Sun Life Financial Inc. officially opened its new global headquarters in Toronto on Sept. 13, setting the stage for its push into the FinTech space and work with an agile methodology.

One of the prized pieces of the 17 floors at the new One York address is the Ignite Studio, an innovation lab inspired by the offices of leading tech brands in Silicon Valley. Alice Thomas, chief digital technology officer at Sun Life, went on a Silicon Valley tour last year, visiting the spaces of Facebook and Google, among others. She also points to Toronto tech firms Pivotal Labs and Plastic Mobile as influencing the collaborative and open design of the Ignite Studio space.

And since employees started moving into the space last Spring, it’s been a hit.

“People love it,” she says. “They love working in this manner because they get to see output quickly.”

The ribbon cutting moment at Sun Life’s new global headquarters. From left: Toronto Mayor John Tory, Sun Life CIO Mark Saunders, Sun Life CEO Dean Connor, Ontario Minister of Finance Charles Sousa, Sun Life Chief Human Resources & Communications Officer Carrie Blair, and Liberal MP Adam Vaughn.

In an official opening event that saw participation from all three levels of government – including Toronto Mayor John Tory, Ontario Minister of Finance Charles Sousa, and Liberal MP Adam Vaughn – Sun Life CEO Dean Connor said the office was designed to enable an agile approach to work. Agile development methodology is a style of working that is favoured by teams developing software, especially front-end systems. It favours a quicker path to launching a minimum viable product and then improving upon it with iterative changes based on feedback.

Sun Life’s new headquarters features more than 400 collaboration and meeting spaces for the over 2,000 employees based there. The conference rooms and the large touch screens placed on walls are wired with the intent to enable collaboration with other office locations around the world. There’s ample whiteboard space on the walls of the Ignite Lab, a kitchen stocked with snacks, comfortable seating areas alongside windows with a panoramic view of Toronto Island and Lake Ontario, and even a ping-pong table.

It’s all about a flexible work environment that will also move at a faster pace, says Mark Saunders, executive vice-president and CIO of Sun Life Financial. He’s fond of agile over the more traditional ‘waterfall’ approach.

“The traditional way of signing off on it and sending it back was too slow. This is more efficient and collaborative with the end game, being in the connected and mobile world we live in, releasing more connected and mobile experiences more quickly,” he says. “This is the way millennials need to work and want to work.”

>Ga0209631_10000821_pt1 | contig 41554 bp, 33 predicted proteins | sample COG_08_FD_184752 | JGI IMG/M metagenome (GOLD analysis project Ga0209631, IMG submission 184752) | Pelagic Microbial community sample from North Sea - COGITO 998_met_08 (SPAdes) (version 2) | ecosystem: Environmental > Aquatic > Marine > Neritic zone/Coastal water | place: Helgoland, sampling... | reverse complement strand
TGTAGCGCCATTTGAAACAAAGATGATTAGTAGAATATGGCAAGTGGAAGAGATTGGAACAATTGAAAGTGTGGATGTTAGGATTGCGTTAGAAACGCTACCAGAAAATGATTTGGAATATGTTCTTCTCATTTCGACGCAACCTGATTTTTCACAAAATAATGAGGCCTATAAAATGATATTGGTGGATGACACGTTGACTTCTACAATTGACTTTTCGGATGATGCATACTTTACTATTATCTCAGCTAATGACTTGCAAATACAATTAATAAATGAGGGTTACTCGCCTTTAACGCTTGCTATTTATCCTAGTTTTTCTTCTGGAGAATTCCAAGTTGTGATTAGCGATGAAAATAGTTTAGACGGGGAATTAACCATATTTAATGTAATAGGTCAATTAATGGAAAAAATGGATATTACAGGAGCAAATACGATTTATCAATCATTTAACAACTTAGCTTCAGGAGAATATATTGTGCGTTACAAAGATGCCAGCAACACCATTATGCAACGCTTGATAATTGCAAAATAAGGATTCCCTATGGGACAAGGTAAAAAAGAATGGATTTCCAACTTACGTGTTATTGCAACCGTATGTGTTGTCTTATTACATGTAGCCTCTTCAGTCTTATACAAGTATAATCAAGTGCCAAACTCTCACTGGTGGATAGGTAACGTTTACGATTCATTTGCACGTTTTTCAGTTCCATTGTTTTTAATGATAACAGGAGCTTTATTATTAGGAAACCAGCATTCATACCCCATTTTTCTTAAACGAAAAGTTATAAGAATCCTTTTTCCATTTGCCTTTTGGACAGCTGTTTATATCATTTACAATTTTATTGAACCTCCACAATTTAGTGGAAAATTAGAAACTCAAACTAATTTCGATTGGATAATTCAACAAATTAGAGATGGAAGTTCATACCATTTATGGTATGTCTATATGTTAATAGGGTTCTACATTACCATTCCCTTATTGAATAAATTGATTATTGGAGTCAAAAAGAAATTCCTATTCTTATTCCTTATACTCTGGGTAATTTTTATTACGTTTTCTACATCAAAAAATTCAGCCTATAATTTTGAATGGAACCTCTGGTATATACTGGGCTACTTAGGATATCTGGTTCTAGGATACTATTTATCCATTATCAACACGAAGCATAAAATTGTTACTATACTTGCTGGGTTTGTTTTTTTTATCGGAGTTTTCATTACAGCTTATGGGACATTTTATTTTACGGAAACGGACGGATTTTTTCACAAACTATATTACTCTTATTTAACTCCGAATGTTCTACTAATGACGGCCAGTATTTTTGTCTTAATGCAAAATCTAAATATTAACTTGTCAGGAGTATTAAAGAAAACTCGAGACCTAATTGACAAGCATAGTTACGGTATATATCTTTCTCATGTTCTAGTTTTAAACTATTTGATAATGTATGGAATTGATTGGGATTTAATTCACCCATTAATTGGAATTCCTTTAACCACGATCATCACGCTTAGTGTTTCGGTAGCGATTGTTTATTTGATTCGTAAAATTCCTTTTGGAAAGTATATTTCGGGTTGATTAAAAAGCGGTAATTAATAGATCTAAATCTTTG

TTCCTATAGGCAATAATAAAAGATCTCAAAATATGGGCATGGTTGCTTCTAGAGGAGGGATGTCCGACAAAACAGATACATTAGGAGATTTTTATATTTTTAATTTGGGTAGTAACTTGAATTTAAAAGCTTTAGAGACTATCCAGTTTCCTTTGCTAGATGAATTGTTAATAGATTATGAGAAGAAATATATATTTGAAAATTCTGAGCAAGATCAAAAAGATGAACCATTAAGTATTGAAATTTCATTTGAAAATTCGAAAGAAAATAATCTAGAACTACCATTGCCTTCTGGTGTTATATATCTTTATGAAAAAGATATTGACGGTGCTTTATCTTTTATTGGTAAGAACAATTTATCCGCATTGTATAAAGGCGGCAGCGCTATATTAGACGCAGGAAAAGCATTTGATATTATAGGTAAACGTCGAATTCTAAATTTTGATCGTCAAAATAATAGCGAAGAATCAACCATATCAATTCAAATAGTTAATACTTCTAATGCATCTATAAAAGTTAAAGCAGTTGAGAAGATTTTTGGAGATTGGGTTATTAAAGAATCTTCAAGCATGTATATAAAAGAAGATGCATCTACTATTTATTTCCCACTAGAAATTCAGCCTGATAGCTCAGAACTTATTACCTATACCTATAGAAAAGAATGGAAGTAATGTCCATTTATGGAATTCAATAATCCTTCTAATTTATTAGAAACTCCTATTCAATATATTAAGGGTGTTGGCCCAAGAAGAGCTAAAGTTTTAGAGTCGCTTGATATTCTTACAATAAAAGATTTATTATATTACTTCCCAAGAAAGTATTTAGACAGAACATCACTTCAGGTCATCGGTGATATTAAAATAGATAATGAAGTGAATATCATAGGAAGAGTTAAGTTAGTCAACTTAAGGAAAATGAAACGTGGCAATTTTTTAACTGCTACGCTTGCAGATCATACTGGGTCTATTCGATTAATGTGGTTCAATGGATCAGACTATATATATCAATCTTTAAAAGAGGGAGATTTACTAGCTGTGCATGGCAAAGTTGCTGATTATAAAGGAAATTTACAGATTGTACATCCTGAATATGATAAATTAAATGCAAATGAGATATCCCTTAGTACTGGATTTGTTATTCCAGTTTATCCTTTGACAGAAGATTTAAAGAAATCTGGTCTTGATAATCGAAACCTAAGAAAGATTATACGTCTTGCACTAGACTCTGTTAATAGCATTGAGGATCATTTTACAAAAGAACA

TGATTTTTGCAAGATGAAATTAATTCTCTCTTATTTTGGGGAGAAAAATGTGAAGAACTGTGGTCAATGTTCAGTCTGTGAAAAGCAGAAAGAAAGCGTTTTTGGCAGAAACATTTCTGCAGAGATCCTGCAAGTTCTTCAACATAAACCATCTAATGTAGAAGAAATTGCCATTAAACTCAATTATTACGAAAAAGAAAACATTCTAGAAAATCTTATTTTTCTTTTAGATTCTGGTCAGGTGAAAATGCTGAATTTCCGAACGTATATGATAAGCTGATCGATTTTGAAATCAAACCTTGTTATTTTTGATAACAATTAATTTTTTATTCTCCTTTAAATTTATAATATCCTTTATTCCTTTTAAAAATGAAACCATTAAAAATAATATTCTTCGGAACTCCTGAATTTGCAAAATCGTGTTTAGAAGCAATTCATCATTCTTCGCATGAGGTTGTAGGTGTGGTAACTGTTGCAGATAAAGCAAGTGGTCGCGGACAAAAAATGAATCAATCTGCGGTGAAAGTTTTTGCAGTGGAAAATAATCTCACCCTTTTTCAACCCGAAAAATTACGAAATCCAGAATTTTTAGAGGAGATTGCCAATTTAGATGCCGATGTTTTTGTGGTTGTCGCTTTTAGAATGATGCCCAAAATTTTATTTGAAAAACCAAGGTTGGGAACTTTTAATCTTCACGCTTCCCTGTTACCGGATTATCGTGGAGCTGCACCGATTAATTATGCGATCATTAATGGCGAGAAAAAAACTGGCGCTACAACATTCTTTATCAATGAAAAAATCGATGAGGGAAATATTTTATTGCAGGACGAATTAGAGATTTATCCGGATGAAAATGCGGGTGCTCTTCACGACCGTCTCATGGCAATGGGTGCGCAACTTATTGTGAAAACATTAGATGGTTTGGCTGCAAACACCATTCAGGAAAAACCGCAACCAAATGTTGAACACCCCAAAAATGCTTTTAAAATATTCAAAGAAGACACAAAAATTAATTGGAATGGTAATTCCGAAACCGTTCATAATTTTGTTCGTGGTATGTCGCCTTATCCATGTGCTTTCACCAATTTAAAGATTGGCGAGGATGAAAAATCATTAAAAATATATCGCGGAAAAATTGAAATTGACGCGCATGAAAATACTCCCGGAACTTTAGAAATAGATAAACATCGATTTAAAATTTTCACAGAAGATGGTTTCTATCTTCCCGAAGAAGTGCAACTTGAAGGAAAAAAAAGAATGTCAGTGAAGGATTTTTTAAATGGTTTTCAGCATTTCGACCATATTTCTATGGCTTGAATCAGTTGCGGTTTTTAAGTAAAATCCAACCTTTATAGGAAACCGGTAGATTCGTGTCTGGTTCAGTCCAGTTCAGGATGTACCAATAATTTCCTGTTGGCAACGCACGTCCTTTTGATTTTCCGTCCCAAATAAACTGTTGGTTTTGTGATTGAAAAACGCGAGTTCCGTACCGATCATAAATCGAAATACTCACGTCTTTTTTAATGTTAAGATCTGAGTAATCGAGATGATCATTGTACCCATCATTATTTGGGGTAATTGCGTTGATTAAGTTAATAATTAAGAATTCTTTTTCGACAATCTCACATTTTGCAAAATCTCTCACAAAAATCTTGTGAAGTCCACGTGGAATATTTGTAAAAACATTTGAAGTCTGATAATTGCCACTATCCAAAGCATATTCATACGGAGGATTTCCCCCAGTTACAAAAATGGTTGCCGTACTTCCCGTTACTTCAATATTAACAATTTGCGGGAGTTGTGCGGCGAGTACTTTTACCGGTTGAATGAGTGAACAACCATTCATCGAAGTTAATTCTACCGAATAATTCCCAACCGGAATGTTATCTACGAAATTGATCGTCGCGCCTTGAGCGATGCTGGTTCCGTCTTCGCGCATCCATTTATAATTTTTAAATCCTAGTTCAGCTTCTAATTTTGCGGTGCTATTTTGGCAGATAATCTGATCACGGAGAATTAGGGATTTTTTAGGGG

To facilitate this style, Saunders says the Ignite Studio was purposely located on the 10th floor of the building. That puts it on a separate elevator bank from the rest of the office, so it’s just hard enough to get to without being too far away.

“This was a conscious decision to put that team down there to let them ideate and plot and scheme separately from the corporate mothership,” he says.

Sun Life CEO Dean Connor (centre), alongside his development team, shows off digital coach Ella to Toronto Mayor John Tory.
Sun Life CEO Dean Connor (centre), alongside his development team, shows off digital coach Ella to Toronto Mayor John Tory.

Working in an agile way is far from working without structure, Thomas points out. There’s a process in place at Ignite Studio. The developer teams treat the business units like clients, and invite them into the Design Lab to being the process of solving problems or dreaming up new client interactions. From there, it’s on to the Innovation Lab where mockups are constructed. After that, teams are assigned to iterate the product, working alongside the business unit in the studio space until the project is complete.

“Developers love it because they get instant feedback,” she says.

The requirements document for the office space’s project was huge, Thomas shares. By running it as an agile project, and with some outside help from a design firm, Sun Life was able to put together the space it desired on time and on budget. But both Thomas and Saunders acknowledge that not all projects can or should be run with agile approach – some are just best suited to traditional methods. Thomas estimates about 40 per cent of the projects she runs are agile.

“The core administration systems are still tightly managed because it’s incredibly important to our clients and to our brand that we don’t have any slip-ups,” Saunders says. “If you have a small error with the display on your mobile phone, you can fix that quickly.”

Thomas says agile is best when the solution to the problem isn’t yet known. It also requires that people from different teams come together and share the same workspace for the time of the project, which isn’t always possible.